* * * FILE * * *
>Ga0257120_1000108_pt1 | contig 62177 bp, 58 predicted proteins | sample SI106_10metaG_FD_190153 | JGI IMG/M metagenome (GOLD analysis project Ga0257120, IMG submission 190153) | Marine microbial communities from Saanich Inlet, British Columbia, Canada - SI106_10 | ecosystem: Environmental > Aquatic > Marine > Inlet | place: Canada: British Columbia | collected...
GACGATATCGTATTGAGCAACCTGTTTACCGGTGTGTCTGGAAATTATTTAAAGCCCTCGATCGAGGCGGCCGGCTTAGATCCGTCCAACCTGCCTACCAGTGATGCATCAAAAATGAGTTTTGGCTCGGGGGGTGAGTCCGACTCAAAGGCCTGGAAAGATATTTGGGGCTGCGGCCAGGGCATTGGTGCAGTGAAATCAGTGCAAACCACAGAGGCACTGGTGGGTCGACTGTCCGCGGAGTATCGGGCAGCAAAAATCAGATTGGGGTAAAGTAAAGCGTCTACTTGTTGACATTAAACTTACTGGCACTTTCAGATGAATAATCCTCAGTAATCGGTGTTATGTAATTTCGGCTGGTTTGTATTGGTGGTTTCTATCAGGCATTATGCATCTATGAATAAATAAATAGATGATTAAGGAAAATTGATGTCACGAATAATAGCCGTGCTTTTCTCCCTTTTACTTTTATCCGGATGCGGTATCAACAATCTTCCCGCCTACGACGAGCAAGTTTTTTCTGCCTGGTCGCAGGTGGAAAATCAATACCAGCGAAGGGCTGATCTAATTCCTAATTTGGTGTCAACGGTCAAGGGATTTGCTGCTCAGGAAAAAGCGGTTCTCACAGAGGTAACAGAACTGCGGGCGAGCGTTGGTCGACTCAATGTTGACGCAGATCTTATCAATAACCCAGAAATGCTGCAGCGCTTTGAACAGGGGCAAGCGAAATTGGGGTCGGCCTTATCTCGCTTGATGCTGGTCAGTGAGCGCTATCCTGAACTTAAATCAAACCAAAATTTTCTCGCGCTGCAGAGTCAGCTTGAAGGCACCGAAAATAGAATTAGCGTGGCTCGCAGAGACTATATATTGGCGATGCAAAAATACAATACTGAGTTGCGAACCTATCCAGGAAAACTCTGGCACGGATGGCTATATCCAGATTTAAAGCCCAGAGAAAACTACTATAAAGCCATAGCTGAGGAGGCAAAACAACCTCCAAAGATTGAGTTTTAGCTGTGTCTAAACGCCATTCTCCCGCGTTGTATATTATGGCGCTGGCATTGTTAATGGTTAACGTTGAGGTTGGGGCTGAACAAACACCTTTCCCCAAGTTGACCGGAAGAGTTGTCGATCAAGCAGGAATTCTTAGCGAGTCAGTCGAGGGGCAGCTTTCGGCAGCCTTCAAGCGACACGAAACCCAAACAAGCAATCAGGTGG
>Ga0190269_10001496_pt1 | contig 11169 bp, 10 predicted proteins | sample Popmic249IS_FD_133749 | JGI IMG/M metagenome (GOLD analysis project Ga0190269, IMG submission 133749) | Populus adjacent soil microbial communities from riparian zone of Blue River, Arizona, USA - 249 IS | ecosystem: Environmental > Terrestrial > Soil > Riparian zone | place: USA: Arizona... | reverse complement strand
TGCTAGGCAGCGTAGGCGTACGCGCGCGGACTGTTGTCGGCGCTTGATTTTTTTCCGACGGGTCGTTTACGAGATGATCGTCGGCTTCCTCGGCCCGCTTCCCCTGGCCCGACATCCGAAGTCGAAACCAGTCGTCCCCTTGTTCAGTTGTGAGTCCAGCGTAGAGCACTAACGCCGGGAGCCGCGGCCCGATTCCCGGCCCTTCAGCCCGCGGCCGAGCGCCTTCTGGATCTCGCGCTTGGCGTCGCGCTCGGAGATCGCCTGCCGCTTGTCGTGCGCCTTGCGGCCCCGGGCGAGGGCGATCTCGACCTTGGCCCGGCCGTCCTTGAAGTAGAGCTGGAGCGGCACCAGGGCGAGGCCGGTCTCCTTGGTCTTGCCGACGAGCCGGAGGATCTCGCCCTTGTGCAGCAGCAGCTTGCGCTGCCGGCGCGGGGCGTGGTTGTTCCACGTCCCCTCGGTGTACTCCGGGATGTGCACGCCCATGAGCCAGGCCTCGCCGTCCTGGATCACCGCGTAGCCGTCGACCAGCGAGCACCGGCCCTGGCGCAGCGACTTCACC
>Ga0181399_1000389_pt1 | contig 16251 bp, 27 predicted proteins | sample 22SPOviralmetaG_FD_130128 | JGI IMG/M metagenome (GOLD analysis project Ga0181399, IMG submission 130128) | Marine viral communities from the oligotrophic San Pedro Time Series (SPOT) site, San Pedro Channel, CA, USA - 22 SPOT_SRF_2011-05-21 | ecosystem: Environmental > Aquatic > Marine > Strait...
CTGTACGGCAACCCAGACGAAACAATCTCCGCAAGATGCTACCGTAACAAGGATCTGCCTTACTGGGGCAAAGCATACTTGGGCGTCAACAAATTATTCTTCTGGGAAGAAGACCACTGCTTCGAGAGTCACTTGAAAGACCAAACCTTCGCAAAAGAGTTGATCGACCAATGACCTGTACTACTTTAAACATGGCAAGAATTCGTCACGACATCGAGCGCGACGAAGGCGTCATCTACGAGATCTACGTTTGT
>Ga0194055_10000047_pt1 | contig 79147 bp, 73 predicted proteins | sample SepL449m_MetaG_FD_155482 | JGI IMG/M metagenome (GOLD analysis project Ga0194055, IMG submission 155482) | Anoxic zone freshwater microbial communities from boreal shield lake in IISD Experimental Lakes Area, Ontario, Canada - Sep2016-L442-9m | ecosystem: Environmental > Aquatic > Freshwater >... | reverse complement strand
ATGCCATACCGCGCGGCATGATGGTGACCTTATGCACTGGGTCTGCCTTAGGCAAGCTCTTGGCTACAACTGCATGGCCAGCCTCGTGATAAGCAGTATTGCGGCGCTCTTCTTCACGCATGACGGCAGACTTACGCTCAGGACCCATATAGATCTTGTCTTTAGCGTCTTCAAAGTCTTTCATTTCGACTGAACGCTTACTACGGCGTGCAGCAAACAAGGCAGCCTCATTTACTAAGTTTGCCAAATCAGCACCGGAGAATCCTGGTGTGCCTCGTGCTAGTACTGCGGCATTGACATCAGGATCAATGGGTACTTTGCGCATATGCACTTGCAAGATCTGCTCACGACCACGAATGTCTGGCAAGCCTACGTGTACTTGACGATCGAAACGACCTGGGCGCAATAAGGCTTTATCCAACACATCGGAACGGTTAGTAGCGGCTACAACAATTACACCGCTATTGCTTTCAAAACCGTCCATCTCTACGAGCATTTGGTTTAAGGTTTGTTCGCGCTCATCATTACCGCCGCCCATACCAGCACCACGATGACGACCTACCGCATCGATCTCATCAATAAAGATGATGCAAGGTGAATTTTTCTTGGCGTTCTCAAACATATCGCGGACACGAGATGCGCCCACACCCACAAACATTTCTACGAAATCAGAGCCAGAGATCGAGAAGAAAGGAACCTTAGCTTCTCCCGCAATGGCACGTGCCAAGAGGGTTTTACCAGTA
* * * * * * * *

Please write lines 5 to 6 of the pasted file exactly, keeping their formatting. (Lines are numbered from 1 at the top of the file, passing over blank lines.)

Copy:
>Ga0181399_1000389_pt1 | contig 16251 bp, 27 predicted proteins | sample 22SPOviralmetaG_FD_130128 | JGI IMG/M metagenome (GOLD analysis project Ga0181399, IMG submission 130128) | Marine viral communities from the oligotrophic San Pedro Time Series (SPOT) site, San Pedro Channel, CA, USA - 22 SPOT_SRF_2011-05-21 | ecosystem: Environmental > Aquatic > Marine > Strait...
CTGTACGGCAACCCAGACGAAACAATCTCCGCAAGATGCTACCGTAACAAGGATCTGCCTTACTGGGGCAAAGCATACTTGGGCGTCAACAAATTATTCTTCTGGGAAGAAGACCACTGCTTCGAGAGTCACTTGAAAGACCAAACCTTCGCAAAAGAGTTGATCGACCAATGACCTGTACTACTTTAAACATGGCAAGAATTCGTCACGACATCGAGCGCGACGAAGGCGTCATCTACGAGATCTACGTTTGT